London: George G. Harrap & Co. Ltd., 1933. First edition, first printing. Hardcover. This is a full set of four British first edition, first printings in dust jackets, each volume housed in its own full crimson morocco Solander case. The British first trade edition of Winston Churchill’s monumental biography of his great ancestor, John Churchill, the first Duke of Marlborough, is physically impressive. The books measure 9.25 x 6.25 inches and are roughly 2 inches thick. Each is bound in plum cloth with beveled edges and the Marlborough arms in gilt on the front cover. Moreover, each volume is profusely illustrated, bound with headbands, and gilt top edge. Unfortunately, the plum cloth binding of Volumes I-III proved highly susceptible to sun fading. (A different, more fade-resistant dye was used in Volume IV.) Without dust jackets, Volumes I-III are nearly always faded and jacketed first editions are scarce. Particularly scarce are first printing jackets for Volumes I & II. Collectors should be wary of price-clipped dust jackets; later impression Volume I & II dust jackets state either "2nd Impression" or "3rd Impression" on the lower front flap beside the price. No such problem applies to Volumes III & IV, which each had only a single printing. Additionally, all four dust jackets proved highly susceptible to soiling and toning.
This full, four-volume British first trade edition set is scarce thus, featuring near fine first printing volumes in first printing dust jackets varying from very good to near fine. The bindings are strikingly bright and tight. We note only a hint of sunning to the Vol. I spine ends corresponding to jacket creases and chips, a shallow, even strip of sunning to the lower Vol. II spine, and tiny bumps to the Vol. IV corners. The contents are crisp, tight, and clean. All four volumes feel unread. Trivial spotting appears confined to the Vol. II first and final leaves and fore edges. The only previous ownership marks are an inked “April ‘37” gift inscription on the Vol. I front free endpaper recto and a tiny Oxford bookseller’s sticker affixed to the lower Vol. III front pastedown. A partial, cosmetic gutter split to the rear Vol. III endpapers does not affect binding integrity.
The dust jackets are noteworthy survivors. Intact prices on each lower front flap unequivocally confirm first printing. All four jackets show some endemic spine toning. Soiling is modest, substantially confined to the blank rear faces of the first three volumes, a small horizontal mark to the lower Vol. I spine, and a small circular stain to the upper Vol. III spine. Apart from some shallow chip losses to the lower Vol. I spine, losses are fractional, confined to hinge and flap fold corners. Wear is trivial and confined to extremities, apart from a vertical crease to the Vol. I spine adjacent to the rear hinge. All four dust jackets are protected beneath removable, clear, archival covers. Each volume is housed in its own full crimson goatskin clamshell case featuring rounded and hubbed spine with gilt decorated and gilt-rule framed raised spine bands, gilt spine print, and gilt-ruled borders on the covers framing the Marlborough arms in gilt.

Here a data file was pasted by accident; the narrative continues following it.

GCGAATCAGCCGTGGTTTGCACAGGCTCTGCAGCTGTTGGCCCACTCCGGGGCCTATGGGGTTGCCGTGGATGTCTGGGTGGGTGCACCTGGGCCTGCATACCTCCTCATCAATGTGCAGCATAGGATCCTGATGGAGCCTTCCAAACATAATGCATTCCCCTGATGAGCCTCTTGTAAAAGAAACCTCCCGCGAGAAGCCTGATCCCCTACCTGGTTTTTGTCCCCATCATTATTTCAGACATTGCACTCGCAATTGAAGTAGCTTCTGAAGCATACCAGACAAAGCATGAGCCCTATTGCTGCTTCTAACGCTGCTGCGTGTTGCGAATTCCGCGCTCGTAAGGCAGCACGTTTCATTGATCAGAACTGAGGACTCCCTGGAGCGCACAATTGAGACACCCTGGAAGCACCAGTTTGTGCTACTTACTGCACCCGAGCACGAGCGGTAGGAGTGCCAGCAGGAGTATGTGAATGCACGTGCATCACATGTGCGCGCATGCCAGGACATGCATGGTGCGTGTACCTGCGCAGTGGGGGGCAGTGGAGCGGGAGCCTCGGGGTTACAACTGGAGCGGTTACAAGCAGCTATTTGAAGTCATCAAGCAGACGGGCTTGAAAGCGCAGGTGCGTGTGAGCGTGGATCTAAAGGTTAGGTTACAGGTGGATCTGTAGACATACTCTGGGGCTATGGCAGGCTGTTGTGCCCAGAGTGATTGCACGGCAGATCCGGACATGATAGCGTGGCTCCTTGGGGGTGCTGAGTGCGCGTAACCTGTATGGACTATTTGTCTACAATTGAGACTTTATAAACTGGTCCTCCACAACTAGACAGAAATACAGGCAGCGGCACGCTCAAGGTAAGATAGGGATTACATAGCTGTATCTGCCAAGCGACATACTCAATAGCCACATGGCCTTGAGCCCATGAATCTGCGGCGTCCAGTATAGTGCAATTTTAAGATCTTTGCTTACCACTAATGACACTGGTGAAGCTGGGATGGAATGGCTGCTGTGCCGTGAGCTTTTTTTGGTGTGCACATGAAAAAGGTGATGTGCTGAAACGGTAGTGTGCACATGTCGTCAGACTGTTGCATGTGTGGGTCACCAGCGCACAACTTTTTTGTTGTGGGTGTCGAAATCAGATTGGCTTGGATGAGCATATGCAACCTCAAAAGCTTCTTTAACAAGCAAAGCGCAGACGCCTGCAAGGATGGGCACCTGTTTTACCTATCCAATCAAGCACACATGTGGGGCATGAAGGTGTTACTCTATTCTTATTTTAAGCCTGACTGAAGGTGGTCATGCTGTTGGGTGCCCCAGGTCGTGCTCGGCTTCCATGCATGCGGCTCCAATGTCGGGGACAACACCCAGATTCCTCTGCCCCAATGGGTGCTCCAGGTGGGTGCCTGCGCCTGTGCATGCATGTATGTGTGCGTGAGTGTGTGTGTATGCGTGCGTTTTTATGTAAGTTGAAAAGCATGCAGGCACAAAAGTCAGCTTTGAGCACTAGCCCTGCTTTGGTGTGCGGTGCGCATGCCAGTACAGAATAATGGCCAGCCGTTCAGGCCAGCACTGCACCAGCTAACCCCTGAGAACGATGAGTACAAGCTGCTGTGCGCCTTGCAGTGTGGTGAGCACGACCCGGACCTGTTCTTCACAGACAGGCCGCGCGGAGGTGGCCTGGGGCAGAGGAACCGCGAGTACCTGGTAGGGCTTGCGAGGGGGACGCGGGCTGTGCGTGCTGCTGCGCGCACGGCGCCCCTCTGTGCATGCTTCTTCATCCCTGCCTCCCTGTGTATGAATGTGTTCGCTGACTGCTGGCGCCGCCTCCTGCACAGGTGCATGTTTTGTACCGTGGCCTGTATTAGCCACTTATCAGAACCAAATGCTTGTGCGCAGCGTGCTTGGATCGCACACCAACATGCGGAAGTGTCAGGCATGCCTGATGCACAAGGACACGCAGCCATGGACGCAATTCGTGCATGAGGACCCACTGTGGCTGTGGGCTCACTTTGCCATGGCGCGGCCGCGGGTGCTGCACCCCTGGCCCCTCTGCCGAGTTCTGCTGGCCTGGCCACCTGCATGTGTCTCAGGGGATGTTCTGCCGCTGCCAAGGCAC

Winston Churchill's biography of Marlborough was initially conceived a full 40 years before publication of the final volume. Marlborough ultimately took 10 years of research and writing and is the most substantial published work of Churchill's 1930s "wilderness years". It may not be incidental that Churchill’s great work of the 1930s was about a great ancestor; Churchill may have wondered more than once if the life history he was writing would eclipse his own. Richard Langworth says "To understand the Churchill of the Second World War, the majestic blending of his commanding English with historical precedent, one has to read Marlborough." When Churchill was awarded the Nobel Prize in Literature in 1953, it was partly for “mastery of historical and biographical description” displayed in Marlborough.
Reference: Cohen A97.2(I-IV).a, Woods/ICS A40(aa), Langworth p.166. Item #006022